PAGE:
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Why the Excel range name conflict dialog box appears, and how to avoid looping
When you're copying worksheets containing range names, Excel can detect conflicts and take you into a seemingly endless loop of Yes/No dialog boxes. This blog explains why this happens, and how to get out of the loop!

Posted by Andy Brown on 14 June 2019

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The Dreaded Excel Name Conflict Loop

This blog is aimed at those who are familiar with this sequence of dialog boxes when you are copying worksheets.  First this one:

Name conflict box 1

Initially the dialog box asks you whether you want to create a new range name.

Then this one:

Name conflict box 2

If you choose No, you get the chance to create a new range name.


Reproducing the problem

It's actually quite hard to reproduce this problem!  One way is shown here.  First download and unzip this workbook:

Workbook containing ranges

The workbook contains two worksheets called Inputs and Calcs.

If you press Ctrl + F3, you'll see that the workbook contains three range names:

Three range names

Two range names point to the Inputs worksheet, and one points to the Calcs worksheet.

Save this workbook with a different name (say Revised.xlsx), and with both files open return to the Original.xlsx workbook and select both its workbooks to copy them:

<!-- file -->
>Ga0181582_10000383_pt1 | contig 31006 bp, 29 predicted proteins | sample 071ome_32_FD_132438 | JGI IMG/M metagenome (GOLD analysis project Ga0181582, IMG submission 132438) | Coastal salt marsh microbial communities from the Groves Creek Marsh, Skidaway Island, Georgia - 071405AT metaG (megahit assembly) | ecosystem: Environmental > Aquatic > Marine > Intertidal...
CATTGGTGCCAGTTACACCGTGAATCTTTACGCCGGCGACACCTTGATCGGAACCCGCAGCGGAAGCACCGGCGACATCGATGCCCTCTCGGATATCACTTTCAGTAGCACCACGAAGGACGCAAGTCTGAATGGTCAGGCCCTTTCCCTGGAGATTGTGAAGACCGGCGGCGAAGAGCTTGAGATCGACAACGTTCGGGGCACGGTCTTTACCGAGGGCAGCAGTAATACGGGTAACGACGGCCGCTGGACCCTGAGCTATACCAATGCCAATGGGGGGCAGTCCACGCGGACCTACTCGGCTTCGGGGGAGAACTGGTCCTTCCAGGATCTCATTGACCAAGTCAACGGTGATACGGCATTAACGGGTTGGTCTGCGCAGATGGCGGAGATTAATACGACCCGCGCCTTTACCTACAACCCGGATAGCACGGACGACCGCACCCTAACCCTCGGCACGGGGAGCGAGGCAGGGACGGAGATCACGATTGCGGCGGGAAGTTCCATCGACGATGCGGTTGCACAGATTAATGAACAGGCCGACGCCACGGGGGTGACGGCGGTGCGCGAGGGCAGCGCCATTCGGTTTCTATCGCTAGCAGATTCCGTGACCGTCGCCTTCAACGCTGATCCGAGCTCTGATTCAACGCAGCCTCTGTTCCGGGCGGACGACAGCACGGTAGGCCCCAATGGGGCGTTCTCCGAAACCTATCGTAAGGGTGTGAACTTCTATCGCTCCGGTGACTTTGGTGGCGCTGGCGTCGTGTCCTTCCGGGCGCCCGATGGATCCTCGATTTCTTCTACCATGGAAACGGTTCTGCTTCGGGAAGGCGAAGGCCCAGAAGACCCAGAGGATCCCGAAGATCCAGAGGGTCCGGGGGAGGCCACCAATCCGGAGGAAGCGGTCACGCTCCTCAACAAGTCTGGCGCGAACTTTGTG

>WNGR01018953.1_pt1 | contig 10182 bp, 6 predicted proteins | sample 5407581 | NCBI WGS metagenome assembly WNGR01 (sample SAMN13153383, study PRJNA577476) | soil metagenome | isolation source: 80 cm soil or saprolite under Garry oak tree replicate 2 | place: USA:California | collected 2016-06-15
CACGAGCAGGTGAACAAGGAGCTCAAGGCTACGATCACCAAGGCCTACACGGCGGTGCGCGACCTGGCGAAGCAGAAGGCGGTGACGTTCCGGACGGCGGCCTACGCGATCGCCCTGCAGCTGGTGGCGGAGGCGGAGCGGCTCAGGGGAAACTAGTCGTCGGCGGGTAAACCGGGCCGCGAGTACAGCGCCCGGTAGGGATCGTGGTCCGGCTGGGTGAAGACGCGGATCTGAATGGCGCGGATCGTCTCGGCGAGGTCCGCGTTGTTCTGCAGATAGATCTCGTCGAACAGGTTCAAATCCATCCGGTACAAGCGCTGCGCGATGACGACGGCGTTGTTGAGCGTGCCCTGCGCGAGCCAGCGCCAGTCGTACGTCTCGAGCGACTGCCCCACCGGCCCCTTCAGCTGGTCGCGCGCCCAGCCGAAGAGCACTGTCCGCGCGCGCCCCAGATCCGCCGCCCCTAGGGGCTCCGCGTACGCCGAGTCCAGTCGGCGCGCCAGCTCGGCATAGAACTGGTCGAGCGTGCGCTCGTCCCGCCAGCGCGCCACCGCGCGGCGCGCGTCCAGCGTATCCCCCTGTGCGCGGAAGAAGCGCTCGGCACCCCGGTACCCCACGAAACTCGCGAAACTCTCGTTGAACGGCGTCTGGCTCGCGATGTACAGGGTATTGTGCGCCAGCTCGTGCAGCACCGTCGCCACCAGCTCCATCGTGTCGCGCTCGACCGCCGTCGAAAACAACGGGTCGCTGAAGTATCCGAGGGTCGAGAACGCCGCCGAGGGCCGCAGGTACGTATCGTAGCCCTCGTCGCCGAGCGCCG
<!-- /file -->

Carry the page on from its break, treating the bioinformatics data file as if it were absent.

Copying worksheets

Make sure you have both worksheets selected, then right-click to copy them.

Choose to copy both sheets to the Revised workbook, creating a copy:

Copying options

Choose the options shown here to copy the two worksheets (and crucially, their range names) from one workbook to the other.


Name conflict dialog box

The loop begins ...

What's happening 

The reason you get the problem is that Excel is trying to resolve a conflict between two range names.  For example between:

  • the range name called Revenue in the Original workbook; and
  • the range name called Revenue in the Revised workbook. 

Here are the possible answers to the question posed:

Answer What it means
Yes All copied formulae will point to the version of the Revenue range name as defined on the target workbook.
No Excel will ask you to create a new range name, and will then create this new range name to replace the original Revenue one and redirect all copied formulae to point to it.

It's worth noting that Excel is normally more intelligent than this.  If you copy the worksheets individually rather than together, Excel will create local (worksheet-scoped) versions of the range name on the target workbook to avoid any conflicts, and you won't get this loop.

Two ways to remove the dialog boxes

After a fair amount of searching on t'Internet, I believe there are only two ways to get rid of these dialog boxes:

Method Notes
Complete them Answer the dialog box for each question which appears.  The quickest way to do this is just to keep pressing Yes, and the quickest way to do this is to put a weight on your Enter key and go off to make a coffee (I'm indebted to Dave from my course yesterday for this tip ...).
Abandon Excel Press Shift + Ctrl + Esc (quicker than Alt + Ctrl + Del) and choose to close Excel, losing any work that you haven't saved).

I realise neither answer is particularly satisfactory, and would love to hear from anyone who has a better one!

If you're using range names, you're probably already proficient at Excel.  Did you know that we offer live online advanced Excel courses, as well as VBA courses?  You can see a summary of all of our classroom and online Excel training courses on this site.

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